- Company: Charter Contracting Company, LLC
- Industry: Water/Wastewater
- Location: Boston, Massachusetts
- Expected Completion Date: December 3, 2014
- Project Website
The GSA Property Remedial Action in Watertown, MA represents a milestone achievement in the collaborative effort to remediate and repurpose an industrial contaminated federal property for public use. As the first Formerly Used Defense Site (FUDS) to transition from Federal to Local ownership, this project transformed a 13 acre radioactive WWII site into an essential community greenspace and wetlands habitat, providing recreational areas, flood mitigation, and wildlife conservation.
Acquired by the Army in 1920, the GSA Property was used for storing and burning hazardous materials, depleted uranium, machined chips, and turnings from the Manhattan Project. The buildings and grounds remained unoccupied, deteriorated, and highly contaminated, creating a safety hazard for nearby residents. Watertown City Councilors described the property as “a desolate area of crumbling cinder block buildings and overgrown wetlands surrounded by chainlink fence.” Through a Design-Build process that incorporated feedback from regular community updates and meetings, the project team used innovative remediation strategies to replace graffiti covered buildings, radioactive materials, and PCB soils with a healthy wetlands habitat and public park for the people of Watertown.
The significance of this long-term brownfields project became evident during the Ribbon Cutting ceremony when Glenn Rotando, GSA’s Regional Commissioner, was able to announce the project’s success and the keeping of a historic promise, “In 1920, the US Army acquired this site from the state of Massachusetts with the promise to return it to the state when it was no longer needed. Now, 94 years later, the property is being returned. Job well done everyone.”
What impact does this project have on America?
The hazardous condition of the GSA Property was referred to as a “liability” in a 2009 letter from two State Representatives urging the USACE and DCR to heed the requests of Watertown residents and “take all steps necessary to achieve a thorough remediation of the property.” Their public outcry was echoed by city councilors and committee chairs who wrote “If you drive north on Greenough Blvd between Arsenal Street and Cambridge, the Charles River will be on your right but to the left is the GSA Site, a desolate area of crumbling cinder block buildings and overgrown wetlands surrounded by chainlink fence. What a mess!”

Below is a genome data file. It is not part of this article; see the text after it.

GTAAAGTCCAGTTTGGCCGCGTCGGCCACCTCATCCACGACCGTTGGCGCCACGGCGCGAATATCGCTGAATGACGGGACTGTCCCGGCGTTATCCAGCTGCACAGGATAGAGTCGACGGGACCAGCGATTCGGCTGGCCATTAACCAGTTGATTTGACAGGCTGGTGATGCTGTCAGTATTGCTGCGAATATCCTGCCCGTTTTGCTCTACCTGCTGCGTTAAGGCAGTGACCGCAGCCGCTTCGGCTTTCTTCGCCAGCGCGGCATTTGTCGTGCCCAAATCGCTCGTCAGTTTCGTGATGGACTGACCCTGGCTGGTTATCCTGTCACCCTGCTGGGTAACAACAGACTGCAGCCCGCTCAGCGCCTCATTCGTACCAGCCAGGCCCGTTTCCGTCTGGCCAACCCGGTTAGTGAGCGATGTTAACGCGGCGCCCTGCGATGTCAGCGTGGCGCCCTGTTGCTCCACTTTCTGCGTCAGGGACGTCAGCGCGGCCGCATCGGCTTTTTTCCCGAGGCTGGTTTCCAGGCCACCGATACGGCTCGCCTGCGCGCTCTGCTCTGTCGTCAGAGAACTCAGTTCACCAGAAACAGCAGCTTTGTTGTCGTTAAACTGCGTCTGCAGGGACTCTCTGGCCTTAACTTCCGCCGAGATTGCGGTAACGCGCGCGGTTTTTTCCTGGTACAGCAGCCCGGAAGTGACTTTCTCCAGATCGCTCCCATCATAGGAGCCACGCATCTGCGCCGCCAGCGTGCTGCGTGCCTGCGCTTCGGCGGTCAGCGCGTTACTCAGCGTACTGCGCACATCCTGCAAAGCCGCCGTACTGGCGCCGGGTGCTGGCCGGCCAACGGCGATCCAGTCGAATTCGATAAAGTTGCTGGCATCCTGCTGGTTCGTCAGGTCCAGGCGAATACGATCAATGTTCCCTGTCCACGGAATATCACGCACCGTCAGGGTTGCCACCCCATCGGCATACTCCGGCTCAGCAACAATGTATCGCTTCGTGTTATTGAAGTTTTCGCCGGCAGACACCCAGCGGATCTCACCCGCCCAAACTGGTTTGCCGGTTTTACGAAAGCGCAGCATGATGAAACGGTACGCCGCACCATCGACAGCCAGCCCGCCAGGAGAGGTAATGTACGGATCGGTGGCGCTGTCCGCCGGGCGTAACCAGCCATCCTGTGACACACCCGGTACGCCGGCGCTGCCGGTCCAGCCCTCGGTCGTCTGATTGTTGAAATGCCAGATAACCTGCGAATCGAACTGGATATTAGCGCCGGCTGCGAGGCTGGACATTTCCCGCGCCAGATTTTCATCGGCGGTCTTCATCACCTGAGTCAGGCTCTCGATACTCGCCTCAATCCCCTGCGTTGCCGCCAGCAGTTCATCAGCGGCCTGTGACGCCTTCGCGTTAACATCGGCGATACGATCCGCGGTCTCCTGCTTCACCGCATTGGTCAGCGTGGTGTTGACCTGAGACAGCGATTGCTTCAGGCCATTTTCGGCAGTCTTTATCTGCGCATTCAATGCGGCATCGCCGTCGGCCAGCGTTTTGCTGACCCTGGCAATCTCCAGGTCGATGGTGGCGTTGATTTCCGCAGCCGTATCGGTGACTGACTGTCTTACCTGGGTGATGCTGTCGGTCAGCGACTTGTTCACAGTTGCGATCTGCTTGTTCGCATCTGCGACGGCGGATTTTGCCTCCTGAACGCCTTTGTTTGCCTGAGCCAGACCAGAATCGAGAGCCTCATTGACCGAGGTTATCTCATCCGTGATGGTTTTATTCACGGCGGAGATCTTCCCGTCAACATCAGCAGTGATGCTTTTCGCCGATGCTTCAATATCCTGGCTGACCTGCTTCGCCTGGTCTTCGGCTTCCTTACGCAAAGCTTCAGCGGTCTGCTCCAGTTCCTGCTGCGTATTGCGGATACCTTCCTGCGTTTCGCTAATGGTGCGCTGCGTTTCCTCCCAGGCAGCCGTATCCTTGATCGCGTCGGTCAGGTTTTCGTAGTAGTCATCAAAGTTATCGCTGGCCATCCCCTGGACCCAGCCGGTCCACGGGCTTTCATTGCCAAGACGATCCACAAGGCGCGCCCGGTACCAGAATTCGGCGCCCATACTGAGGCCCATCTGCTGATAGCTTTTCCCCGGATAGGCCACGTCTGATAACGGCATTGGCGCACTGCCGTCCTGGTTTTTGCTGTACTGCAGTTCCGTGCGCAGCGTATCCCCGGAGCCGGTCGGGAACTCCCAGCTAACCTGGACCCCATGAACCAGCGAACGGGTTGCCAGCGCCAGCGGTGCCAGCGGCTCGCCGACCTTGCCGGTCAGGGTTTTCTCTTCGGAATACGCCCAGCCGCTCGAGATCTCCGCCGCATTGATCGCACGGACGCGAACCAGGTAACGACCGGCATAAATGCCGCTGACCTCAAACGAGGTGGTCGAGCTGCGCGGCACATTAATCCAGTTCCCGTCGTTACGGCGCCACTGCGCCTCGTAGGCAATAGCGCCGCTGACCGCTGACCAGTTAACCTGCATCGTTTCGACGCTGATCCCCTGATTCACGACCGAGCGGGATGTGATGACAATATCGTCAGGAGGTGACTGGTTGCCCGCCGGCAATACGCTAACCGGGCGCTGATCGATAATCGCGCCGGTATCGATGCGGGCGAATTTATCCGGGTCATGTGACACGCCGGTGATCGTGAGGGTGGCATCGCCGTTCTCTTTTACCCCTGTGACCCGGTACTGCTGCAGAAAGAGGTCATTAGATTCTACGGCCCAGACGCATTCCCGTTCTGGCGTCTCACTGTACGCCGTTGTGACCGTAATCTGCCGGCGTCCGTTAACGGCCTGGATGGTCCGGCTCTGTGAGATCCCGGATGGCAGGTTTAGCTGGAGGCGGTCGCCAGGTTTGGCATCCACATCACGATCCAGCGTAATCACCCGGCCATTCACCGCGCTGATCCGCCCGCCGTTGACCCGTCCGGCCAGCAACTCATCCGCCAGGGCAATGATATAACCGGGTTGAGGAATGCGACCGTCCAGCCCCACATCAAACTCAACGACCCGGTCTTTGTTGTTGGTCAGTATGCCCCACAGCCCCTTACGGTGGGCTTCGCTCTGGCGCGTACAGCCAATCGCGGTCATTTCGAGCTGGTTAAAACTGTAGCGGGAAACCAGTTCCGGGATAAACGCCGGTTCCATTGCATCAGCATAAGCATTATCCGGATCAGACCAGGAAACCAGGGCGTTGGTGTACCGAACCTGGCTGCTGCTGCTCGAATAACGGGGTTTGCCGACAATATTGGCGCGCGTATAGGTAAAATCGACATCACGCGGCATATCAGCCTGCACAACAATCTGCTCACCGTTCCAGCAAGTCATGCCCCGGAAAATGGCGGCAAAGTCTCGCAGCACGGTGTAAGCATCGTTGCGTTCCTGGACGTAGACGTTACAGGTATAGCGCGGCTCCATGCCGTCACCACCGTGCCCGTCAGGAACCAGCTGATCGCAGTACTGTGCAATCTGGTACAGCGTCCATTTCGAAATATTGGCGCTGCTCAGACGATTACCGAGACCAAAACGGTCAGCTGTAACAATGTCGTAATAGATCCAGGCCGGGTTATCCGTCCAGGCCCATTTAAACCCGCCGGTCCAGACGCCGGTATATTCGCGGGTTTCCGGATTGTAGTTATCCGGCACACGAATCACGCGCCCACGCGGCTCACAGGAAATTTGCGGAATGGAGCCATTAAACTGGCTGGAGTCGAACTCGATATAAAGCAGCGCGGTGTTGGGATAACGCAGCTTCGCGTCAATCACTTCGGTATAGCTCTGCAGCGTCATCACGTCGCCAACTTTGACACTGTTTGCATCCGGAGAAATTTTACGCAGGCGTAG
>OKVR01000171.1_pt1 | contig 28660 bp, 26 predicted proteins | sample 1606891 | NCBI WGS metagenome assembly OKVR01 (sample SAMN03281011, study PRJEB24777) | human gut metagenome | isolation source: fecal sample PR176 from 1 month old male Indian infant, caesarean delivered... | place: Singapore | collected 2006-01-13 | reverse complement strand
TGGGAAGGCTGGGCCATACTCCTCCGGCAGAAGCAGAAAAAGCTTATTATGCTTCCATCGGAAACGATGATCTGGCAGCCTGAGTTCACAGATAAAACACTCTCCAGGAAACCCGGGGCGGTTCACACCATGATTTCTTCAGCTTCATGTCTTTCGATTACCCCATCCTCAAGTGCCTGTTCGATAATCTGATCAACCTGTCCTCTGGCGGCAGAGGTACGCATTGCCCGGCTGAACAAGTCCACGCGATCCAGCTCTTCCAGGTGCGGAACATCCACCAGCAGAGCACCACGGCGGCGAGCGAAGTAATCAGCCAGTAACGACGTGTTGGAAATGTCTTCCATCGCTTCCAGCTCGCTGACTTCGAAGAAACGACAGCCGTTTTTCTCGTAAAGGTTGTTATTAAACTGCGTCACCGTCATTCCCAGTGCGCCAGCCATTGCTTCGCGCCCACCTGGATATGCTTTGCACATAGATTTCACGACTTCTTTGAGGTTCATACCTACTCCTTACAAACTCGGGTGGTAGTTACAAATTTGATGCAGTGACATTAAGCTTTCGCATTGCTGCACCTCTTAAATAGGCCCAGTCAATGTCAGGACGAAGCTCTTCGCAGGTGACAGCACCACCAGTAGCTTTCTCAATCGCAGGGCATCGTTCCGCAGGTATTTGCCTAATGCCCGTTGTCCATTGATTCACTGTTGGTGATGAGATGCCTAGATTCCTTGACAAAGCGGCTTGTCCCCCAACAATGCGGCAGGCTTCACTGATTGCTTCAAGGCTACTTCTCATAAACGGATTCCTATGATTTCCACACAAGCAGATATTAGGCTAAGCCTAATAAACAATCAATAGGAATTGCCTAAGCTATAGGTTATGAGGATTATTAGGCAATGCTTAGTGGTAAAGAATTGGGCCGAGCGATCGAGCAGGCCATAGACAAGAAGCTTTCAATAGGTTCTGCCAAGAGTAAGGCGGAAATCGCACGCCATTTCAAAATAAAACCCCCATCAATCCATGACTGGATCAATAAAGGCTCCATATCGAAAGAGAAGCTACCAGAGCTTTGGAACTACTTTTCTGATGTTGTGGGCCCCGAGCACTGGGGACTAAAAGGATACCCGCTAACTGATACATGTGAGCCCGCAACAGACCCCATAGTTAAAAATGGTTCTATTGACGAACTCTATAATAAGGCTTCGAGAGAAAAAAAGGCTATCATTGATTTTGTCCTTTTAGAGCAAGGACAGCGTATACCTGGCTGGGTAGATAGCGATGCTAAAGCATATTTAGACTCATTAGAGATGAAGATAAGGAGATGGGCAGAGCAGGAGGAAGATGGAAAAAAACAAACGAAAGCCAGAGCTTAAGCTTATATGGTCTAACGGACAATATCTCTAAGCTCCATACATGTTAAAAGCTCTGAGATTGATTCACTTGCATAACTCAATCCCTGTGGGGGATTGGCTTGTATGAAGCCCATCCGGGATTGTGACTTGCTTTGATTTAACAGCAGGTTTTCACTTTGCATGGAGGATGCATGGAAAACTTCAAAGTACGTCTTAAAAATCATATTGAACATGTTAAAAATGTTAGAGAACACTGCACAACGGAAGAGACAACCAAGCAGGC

After 94 years of federal ownership and 35 years of pressure from Watertown officials on behalf of their constituents, the political and financial conditions aligned to support the project, achieve remediation goals, and return the site to DCR ownership where it would “fit into the DCR’s Charles River unit” and create a greenspace corridor in the heart of the city, according to Michael Misslin, Chief Engineer with the DCR. In order to successfully complete the GSA Property Remedial Action, the GSA, DCR, MassDEP, USACE, Charter, Nobis, and most importantly, the local community, all worked together to develop solutions and achieve results. At the ribbon cutting ceremony, Gary S. Moran, Deputy Commissioner at MassDEP stated “this was a complicated site that wouldn’t have been possible without teamwork”. His sentiment was supported by Marylouise McDermot, Conservation Commission Chair who said “On behalf of the Commission, I would like to express our thanks for the efforts expended to make the GSA site one that we can all be proud of”.
What interesting obstacles or unusual circumstances did you overcome to complete the project?
Throughout the project, Charter worked with stakeholders to overcome challenges and generate solutions that kept the project on track, combining design and construction capabilities to optimize project sequencing and resource allocation. The project team overcame the following obstacles while continuously refining aspects of the design, saving 11 months on the project schedule: • Implemented an alternative strategy to demolishing five unstable, asbestos containing buildings that prevented disturbance of radioactive materials and contained asbestos materials
- • Screened, managed, and disposed of unanticipated radioactive materials including a B25 radioactive waste container and a radioactive water treatment system
- • Discovered a 1,000gal underground storage tank that contained a 55gal drum of Sodium Arsenite Solution that required disposal at a specialized facility in Canada
- • Self-performed 500gpm PCB water treatment system construction and operation
- • Installed a multi-layer pervious PCB soil cap while sampling in other areas was still determining final cap design and final delineation of compensatory wetlands replication